What is In-Line Training? [Definition]
Right now, when you Google in-line training you get more than one billion search results for fitness training to help you master roller skating and Pilates basics.
In the contact center space, there isn’t much information about in-line training. Much of the industry is still bogged down by traditional, time-sucking training methods. We think if more people know what in-line training is, more people will see how impactful and important it is. For that reason, we’re continuing our Definition Series of re-introducing and defining industry terms in 400 words or less for the busy manager. Today, we’re defining in-line training in contact centers:
What is In-Line Training?
In-Line Training is contextual feedback and micro-learning lessons managers deliver to customer service agents in their queue.
When contact center managers review customer interactions and call transcriptions, you can leave comments and feedback alongside the interactions. You don’t have to separate the feedback and share it in countless other Word documents and Excel spreadsheets. You pair the feedback with the interaction it belongs to, so agents have more context for the notes and comments you share with them.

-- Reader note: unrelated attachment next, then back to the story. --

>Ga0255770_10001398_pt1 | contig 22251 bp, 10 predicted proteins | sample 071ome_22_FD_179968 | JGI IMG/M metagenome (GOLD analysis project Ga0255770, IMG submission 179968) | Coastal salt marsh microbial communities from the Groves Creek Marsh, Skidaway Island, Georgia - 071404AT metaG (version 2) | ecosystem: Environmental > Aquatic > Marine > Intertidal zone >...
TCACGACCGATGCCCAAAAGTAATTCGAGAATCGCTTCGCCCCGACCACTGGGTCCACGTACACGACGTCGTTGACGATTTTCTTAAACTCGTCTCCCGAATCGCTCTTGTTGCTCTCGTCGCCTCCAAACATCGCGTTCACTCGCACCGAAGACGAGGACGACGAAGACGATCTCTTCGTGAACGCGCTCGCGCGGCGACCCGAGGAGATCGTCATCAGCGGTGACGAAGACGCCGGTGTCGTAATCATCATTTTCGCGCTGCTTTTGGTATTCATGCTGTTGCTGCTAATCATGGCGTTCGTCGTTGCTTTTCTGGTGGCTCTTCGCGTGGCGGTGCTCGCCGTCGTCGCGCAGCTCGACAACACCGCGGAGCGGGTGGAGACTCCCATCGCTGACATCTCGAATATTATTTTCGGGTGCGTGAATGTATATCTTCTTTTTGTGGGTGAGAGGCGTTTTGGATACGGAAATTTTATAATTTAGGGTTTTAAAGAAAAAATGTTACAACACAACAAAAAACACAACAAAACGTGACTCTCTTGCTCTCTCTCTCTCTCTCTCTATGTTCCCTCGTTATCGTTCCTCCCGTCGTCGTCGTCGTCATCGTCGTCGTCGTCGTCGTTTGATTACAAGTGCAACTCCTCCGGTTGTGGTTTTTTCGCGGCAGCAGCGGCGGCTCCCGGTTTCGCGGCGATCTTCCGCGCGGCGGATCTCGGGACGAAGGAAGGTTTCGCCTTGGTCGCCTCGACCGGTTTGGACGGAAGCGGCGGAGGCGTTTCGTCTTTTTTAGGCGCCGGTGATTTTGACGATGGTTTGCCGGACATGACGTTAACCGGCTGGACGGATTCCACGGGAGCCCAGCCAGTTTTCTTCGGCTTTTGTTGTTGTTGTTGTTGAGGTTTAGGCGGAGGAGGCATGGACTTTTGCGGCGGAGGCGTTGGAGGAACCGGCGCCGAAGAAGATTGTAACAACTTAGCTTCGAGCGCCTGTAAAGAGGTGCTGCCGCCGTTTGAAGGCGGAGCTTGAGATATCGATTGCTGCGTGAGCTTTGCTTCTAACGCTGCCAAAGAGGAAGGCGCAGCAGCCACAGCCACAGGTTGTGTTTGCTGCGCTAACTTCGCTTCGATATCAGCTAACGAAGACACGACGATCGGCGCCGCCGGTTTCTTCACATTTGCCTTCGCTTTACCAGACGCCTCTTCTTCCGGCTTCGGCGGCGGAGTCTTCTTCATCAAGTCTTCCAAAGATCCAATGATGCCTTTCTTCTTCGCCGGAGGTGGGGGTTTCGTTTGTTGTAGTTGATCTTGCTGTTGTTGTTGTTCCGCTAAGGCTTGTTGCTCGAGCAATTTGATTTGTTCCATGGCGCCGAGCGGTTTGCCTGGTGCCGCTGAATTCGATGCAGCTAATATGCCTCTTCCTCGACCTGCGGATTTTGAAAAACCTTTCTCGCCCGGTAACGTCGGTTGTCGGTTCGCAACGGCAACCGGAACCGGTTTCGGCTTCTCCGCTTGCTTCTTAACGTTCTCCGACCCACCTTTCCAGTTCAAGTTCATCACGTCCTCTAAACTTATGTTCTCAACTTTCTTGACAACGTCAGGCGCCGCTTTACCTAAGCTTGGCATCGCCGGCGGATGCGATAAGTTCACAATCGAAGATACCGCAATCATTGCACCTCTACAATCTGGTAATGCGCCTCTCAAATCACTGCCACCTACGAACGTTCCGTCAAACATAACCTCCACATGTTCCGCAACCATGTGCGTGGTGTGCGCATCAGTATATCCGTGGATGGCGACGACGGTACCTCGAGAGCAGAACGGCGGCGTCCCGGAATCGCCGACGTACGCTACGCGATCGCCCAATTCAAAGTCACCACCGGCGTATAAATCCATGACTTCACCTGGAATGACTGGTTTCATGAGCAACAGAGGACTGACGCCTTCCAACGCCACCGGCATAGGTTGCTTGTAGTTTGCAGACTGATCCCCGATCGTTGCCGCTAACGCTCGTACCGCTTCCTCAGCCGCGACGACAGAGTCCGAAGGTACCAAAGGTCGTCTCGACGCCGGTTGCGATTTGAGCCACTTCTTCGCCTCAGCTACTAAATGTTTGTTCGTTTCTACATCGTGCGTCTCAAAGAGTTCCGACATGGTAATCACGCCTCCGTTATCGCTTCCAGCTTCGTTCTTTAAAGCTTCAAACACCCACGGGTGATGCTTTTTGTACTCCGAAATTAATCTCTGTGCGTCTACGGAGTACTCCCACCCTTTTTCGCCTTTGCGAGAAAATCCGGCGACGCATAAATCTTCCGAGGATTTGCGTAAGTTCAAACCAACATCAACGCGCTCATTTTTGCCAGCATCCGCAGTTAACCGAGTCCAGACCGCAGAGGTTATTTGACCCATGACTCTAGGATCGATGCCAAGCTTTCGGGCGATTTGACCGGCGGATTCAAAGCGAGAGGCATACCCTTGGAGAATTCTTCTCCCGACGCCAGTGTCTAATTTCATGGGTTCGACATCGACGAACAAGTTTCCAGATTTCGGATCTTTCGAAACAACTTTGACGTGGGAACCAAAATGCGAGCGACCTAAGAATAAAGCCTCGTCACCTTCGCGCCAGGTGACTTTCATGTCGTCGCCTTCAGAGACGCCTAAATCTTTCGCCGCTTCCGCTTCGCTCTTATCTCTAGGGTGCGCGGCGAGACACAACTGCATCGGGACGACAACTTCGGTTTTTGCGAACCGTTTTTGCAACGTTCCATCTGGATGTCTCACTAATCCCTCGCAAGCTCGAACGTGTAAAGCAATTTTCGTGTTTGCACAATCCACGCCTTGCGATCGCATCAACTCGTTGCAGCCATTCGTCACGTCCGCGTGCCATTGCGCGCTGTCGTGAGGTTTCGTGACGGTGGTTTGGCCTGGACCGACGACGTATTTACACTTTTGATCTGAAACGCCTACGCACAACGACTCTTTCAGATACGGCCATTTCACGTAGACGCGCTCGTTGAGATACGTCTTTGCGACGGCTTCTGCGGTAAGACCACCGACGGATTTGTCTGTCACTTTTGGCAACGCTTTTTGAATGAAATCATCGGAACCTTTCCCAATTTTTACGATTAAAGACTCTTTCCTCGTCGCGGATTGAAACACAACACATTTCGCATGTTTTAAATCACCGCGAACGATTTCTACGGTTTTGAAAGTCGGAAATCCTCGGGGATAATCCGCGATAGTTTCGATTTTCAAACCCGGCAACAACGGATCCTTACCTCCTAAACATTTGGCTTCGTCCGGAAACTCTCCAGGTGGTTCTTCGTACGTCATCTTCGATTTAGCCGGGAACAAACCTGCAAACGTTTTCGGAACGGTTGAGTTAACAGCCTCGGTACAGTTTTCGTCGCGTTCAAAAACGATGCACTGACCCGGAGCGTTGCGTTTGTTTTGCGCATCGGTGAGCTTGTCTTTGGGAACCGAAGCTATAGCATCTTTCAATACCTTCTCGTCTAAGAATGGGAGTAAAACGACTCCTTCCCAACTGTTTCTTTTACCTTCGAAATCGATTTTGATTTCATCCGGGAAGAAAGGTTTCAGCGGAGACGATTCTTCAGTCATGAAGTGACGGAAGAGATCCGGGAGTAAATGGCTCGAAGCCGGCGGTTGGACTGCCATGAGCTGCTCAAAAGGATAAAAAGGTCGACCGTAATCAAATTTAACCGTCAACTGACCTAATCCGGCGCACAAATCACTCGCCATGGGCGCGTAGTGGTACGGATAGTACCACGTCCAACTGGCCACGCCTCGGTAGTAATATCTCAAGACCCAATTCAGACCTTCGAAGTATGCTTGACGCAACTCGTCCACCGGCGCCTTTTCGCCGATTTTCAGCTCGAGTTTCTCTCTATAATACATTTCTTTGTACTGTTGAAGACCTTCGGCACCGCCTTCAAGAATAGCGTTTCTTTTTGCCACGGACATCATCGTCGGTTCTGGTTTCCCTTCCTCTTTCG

In-line training makes learning a part of the omni-channel workflow. Learning is flexible and shaped around peak queue traffic. Agents can review training when they have downtime. And, they don’t have to leave their workstations to get the feedback they need. This kind of training lets you present learning opportunities to your agents without shutting down operations or stealing your time.
Feedback happens in-the-moment with automation on a personalized level. So, you can expand the 7 percent of time you have available to coach your agents each week. And, that personalized automation finds coaching moments for you, so you slice the time you spend searching for interactions needing attention. Plus, when you leave feedback in-line with interaction recordings and transcriptions, agents can reply to feedback and start a conversation in-line, too. They can ask for clarity on certain points or ask additional questions to improve their technique. The contextual nature of in-line training makes coaching opportunities quick and convenient for review.
It’s the perfect combination of impact and efficiency for you and your agents.